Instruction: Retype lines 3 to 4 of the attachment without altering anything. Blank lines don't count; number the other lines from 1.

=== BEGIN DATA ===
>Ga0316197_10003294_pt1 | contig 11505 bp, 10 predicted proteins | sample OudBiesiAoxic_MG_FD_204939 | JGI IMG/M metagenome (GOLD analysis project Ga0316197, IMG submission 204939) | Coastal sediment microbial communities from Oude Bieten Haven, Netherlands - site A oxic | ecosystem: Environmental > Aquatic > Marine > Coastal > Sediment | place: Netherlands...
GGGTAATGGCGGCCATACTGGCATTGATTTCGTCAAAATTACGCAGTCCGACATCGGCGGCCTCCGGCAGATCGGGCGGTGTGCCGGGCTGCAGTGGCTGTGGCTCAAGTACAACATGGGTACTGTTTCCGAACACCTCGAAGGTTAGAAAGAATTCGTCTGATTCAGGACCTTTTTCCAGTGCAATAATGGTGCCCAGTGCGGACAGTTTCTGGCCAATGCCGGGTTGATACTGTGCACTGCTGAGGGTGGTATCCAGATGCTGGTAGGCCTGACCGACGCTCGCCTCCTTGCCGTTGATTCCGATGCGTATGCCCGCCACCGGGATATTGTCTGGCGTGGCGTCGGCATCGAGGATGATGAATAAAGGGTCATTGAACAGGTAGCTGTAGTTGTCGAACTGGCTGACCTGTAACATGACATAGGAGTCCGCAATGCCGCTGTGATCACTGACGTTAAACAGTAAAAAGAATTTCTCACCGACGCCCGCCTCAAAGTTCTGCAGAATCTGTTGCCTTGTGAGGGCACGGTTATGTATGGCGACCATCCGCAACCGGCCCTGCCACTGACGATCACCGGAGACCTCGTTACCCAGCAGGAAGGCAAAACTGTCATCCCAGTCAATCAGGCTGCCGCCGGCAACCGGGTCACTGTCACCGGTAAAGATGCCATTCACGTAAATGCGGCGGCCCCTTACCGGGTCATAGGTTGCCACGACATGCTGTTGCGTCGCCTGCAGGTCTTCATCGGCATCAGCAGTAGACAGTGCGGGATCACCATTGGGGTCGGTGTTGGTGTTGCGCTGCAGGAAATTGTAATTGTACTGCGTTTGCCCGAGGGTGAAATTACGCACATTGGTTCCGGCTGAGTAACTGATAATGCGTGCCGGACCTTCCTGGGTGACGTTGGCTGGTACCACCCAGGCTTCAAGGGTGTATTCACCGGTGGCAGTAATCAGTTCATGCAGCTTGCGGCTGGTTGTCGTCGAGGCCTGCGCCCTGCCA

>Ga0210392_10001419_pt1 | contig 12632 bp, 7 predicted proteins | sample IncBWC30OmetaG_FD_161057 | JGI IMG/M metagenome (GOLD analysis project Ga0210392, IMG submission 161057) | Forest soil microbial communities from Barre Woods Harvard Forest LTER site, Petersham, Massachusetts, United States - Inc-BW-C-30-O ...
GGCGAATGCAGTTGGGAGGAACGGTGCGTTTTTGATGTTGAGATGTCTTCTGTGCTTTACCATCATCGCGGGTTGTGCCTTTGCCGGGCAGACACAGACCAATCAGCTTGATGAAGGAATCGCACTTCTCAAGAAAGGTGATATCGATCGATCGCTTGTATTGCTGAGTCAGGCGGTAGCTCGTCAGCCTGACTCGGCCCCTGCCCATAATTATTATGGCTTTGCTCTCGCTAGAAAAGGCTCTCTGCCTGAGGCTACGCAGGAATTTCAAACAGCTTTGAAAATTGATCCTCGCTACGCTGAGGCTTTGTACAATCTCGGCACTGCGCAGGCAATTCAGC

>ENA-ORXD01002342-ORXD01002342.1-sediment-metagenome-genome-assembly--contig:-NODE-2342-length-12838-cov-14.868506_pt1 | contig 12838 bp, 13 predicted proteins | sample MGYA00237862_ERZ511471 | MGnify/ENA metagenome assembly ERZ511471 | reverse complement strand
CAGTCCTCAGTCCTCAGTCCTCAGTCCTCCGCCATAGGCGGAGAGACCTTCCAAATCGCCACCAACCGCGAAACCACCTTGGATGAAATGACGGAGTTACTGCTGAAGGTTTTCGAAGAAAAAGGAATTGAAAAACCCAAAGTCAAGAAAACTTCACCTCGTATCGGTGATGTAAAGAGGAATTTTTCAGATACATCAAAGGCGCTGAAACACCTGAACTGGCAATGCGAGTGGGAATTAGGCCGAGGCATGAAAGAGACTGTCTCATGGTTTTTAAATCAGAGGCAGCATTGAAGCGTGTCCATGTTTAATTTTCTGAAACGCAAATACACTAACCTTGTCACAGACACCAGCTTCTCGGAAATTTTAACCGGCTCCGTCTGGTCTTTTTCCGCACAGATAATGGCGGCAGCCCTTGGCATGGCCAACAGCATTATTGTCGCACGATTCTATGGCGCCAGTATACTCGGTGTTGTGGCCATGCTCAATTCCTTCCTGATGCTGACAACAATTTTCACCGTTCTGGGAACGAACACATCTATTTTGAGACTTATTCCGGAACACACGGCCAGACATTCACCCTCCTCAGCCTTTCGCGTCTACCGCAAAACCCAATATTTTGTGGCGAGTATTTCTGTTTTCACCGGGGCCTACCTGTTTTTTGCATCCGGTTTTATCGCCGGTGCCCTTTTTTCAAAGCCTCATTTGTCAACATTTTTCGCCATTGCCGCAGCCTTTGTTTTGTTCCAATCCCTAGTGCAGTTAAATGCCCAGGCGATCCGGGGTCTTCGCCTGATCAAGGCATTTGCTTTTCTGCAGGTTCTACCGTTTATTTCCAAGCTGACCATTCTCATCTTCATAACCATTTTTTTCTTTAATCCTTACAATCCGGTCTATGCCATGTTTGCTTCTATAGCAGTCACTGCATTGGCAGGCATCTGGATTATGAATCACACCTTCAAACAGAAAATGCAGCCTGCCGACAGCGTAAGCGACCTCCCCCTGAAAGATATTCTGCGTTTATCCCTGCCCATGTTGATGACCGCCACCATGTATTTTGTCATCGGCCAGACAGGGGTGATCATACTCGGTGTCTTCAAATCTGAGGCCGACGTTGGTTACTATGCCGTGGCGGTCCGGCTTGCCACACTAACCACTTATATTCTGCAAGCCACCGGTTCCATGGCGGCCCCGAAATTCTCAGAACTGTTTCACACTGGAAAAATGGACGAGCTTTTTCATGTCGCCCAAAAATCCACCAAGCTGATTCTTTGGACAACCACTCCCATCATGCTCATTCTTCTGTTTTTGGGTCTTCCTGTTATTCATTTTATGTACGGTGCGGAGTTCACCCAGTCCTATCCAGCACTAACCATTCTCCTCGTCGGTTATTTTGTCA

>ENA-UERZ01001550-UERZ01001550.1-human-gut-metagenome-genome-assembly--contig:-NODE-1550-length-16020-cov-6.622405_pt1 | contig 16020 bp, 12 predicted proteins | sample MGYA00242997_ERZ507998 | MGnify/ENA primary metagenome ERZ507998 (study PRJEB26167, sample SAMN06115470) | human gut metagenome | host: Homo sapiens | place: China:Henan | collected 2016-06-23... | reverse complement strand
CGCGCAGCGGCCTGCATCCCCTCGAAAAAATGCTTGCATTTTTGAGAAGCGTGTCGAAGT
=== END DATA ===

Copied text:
>Ga0210392_10001419_pt1 | contig 12632 bp, 7 predicted proteins | sample IncBWC30OmetaG_FD_161057 | JGI IMG/M metagenome (GOLD analysis project Ga0210392, IMG submission 161057) | Forest soil microbial communities from Barre Woods Harvard Forest LTER site, Petersham, Massachusetts, United States - Inc-BW-C-30-O ...
GGCGAATGCAGTTGGGAGGAACGGTGCGTTTTTGATGTTGAGATGTCTTCTGTGCTTTACCATCATCGCGGGTTGTGCCTTTGCCGGGCAGACACAGACCAATCAGCTTGATGAAGGAATCGCACTTCTCAAGAAAGGTGATATCGATCGATCGCTTGTATTGCTGAGTCAGGCGGTAGCTCGTCAGCCTGACTCGGCCCCTGCCCATAATTATTATGGCTTTGCTCTCGCTAGAAAAGGCTCTCTGCCTGAGGCTACGCAGGAATTTCAAACAGCTTTGAAAATTGATCCTCGCTACGCTGAGGCTTTGTACAATCTCGGCACTGCGCAGGCAATTCAGC